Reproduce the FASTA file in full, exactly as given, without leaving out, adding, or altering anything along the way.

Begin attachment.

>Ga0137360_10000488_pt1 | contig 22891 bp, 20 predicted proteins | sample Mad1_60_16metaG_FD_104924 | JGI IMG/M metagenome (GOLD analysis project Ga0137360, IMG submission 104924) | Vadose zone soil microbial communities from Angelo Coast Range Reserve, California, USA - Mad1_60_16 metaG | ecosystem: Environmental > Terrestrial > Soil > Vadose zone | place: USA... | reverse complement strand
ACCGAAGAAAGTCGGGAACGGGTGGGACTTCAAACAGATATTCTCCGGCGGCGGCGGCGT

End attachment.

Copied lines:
>Ga0137360_10000488_pt1 | contig 22891 bp, 20 predicted proteins | sample Mad1_60_16metaG_FD_104924 | JGI IMG/M metagenome (GOLD analysis project Ga0137360, IMG submission 104924) | Vadose zone soil microbial communities from Angelo Coast Range Reserve, California, USA - Mad1_60_16 metaG | ecosystem: Environmental > Terrestrial > Soil > Vadose zone | place: USA... | reverse complement strand
ACCGAAGAAAGTCGGGAACGGGTGGGACTTCAAACAGATATTCTCCGGCGGCGGCGGCGT